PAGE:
Paediatric ENT disorders

Hearing Problems

Hearing Problems

The commonest cause of hearing loss in children is Fluid behind the ear drum is also referred to as "Glue ear" or middle ear effusion.  As this space is meant to be air filled it results in a sensation of blockage and moderate hearing loss. Other rarer causes include cholesteotoma, perforated ear drums and congenital losses. 

It frequently occurs as a result of previous middle ear infection but can also occur due to large adenoids, allergy or following colds.

It's a common condition in children which usually resolved spontaneously. If it persists beyond 3 months then Grommets are usualy indicated. Along with treatment of any contributing factors.

Ear Infections

Ear Infections

Ear infections in children are usually of the middle ear and known as Acute Otitis Media. Infections of the ear canal or Otitis Externa can also occur but are less common.

Many children will experience occasional episodes of Acute Otitis Media, often in conjunction with colds. Symptoms inculde fever, pain, sleep disturbance and hearing loss. On examination the ear drum is red and bulgeing with pus in the middle ear space. In some cases the ear drum may perforate and pus will discharge from the ear.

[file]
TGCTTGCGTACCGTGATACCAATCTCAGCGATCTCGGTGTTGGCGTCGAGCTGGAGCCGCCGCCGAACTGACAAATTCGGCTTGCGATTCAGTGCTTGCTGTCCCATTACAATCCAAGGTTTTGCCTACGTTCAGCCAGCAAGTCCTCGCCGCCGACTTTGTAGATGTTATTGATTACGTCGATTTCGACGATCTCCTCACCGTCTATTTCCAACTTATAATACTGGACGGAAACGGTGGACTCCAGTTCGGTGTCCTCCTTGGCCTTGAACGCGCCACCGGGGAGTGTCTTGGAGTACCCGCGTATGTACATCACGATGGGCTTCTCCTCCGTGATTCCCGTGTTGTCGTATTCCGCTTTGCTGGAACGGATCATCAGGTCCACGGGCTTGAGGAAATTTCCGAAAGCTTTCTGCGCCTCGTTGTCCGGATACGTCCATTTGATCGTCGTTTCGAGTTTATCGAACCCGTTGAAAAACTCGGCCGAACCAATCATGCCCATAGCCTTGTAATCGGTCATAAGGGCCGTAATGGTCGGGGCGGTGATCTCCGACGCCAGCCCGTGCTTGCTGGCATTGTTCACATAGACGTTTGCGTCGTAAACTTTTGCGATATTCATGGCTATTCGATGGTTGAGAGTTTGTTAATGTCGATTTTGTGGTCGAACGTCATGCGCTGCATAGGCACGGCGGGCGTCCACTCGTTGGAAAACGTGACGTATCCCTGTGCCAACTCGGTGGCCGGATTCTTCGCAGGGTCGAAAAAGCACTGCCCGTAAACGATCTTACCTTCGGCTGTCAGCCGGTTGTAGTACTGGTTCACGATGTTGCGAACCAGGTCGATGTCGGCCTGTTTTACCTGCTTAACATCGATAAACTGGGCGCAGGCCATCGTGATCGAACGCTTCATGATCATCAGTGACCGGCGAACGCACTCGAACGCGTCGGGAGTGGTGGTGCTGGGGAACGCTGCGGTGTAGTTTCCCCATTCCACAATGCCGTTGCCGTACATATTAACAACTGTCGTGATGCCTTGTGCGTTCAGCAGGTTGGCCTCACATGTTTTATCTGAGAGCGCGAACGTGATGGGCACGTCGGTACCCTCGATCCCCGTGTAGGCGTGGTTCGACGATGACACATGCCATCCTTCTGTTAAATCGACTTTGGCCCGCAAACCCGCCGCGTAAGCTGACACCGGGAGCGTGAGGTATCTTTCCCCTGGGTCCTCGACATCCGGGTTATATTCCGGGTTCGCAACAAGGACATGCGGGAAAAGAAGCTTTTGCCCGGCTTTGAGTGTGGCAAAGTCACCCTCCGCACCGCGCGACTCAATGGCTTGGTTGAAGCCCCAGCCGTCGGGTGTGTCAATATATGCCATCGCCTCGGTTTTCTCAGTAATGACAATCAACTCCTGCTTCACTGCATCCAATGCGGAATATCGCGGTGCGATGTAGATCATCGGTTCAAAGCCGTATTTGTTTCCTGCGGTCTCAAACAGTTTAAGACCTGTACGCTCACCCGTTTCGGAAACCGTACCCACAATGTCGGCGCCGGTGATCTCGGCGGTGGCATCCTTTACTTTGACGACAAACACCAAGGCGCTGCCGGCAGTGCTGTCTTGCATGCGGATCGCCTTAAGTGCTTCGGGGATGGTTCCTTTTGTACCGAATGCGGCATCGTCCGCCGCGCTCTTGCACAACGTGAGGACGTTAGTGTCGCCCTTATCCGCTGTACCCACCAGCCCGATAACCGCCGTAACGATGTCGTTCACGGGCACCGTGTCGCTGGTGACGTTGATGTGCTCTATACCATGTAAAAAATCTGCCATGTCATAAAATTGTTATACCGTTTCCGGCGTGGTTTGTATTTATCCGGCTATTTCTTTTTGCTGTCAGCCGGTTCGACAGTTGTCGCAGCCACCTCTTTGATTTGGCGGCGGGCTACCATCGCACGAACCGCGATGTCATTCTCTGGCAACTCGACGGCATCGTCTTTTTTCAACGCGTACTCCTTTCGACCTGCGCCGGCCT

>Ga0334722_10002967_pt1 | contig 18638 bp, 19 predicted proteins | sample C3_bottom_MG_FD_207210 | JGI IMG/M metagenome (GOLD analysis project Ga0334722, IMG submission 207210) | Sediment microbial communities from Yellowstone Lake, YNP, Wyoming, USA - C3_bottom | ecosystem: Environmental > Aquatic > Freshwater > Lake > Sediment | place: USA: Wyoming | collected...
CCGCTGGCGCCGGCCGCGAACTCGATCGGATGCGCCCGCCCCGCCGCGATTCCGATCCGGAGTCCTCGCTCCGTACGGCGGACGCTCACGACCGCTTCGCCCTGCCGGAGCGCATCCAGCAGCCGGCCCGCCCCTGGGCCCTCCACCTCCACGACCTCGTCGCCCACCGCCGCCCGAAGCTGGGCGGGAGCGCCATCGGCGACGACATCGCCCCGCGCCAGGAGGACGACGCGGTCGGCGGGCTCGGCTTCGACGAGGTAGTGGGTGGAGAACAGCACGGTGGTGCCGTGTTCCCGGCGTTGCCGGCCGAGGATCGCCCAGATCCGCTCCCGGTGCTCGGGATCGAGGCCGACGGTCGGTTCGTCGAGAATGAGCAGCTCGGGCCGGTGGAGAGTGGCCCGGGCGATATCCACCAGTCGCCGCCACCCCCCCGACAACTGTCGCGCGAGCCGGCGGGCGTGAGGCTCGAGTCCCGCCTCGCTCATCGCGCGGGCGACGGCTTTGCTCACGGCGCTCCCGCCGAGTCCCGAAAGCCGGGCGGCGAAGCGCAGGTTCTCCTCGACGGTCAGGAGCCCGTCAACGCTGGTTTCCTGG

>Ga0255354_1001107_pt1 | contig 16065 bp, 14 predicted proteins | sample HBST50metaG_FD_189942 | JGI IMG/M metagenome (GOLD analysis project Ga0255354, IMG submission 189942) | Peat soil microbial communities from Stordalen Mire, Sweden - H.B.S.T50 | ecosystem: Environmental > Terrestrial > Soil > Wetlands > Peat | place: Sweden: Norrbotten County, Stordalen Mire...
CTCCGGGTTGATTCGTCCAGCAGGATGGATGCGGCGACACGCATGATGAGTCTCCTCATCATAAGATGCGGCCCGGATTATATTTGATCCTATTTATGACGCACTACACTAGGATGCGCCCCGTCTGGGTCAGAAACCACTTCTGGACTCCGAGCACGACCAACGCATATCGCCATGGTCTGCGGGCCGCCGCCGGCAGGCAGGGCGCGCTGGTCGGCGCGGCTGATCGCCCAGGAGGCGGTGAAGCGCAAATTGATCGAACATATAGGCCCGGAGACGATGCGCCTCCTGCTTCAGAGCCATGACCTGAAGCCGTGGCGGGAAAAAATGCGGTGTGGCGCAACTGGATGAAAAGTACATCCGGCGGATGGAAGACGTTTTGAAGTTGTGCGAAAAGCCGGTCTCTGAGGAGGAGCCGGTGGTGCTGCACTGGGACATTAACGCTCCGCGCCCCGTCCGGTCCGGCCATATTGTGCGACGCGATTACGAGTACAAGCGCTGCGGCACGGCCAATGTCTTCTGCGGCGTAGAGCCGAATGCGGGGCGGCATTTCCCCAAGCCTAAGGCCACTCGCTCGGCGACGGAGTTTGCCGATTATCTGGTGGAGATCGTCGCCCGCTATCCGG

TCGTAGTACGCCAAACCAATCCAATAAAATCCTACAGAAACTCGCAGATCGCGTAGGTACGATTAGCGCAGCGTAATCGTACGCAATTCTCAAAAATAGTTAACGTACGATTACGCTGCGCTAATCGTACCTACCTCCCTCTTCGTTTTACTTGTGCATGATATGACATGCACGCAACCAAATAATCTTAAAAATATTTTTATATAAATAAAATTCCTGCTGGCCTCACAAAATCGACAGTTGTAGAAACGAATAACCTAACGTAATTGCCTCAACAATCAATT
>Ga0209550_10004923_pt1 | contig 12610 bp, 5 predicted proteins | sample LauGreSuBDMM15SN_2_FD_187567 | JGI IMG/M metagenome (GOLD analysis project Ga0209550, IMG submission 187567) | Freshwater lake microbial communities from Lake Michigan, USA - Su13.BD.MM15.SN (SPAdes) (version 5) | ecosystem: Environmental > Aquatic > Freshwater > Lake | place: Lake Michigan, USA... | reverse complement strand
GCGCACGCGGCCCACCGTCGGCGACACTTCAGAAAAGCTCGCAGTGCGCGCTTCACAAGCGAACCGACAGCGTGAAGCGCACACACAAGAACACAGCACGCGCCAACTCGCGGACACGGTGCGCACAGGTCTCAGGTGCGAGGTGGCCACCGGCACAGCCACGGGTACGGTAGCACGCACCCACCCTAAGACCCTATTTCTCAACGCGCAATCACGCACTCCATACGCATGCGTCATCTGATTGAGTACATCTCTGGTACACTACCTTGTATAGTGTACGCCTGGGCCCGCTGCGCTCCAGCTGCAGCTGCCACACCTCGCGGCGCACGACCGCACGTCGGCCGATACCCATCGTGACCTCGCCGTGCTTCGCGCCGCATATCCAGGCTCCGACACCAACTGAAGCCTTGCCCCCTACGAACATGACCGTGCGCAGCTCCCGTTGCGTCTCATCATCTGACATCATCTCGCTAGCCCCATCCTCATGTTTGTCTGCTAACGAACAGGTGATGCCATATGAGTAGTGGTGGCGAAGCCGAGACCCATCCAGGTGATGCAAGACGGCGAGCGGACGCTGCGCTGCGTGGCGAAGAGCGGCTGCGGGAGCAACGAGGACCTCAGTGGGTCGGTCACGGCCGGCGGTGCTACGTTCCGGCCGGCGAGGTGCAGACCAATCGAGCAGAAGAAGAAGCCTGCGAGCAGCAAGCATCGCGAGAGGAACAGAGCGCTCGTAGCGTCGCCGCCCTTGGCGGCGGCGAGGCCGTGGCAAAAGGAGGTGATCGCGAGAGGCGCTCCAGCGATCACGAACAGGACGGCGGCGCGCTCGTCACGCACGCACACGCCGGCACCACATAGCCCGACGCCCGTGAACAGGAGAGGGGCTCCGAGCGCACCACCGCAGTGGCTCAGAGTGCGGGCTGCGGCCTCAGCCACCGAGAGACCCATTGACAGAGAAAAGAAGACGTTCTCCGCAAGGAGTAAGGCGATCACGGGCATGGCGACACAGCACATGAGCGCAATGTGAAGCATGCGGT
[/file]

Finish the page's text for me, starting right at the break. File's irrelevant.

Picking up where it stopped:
Most require no specific treatment or a course of antibiotics

Children who suffer repeated, frequent epiosdes may benefit from Grommets with or without Adenoidectomy.

Snoring and Sleep Apnoea

Snoring is not uncommon in children but if its happening most nights and particularly if there are episodes of obstruction of breathing (apnoea) then treatment is needed.

A large number of studies have shown that these problems lead to a disturbance of normal sleep patterns with a loss of phases of deep sleep. This can have a number of implications including tiredness and impacts on learning and development.

Adenotonsillectomy is the most common treatment but on occasion treatment of nasal allergy or adenoidectomy alone is sufficent.

Blocked and Runny Noses

Blocked and runny noses in children, either persistent or recurrent, are usually due to allergy or adenoid issues. Assessment may require blood tests and Xrays in addition to clinical examination. Sinusitis and other causes are less common but need to be considered.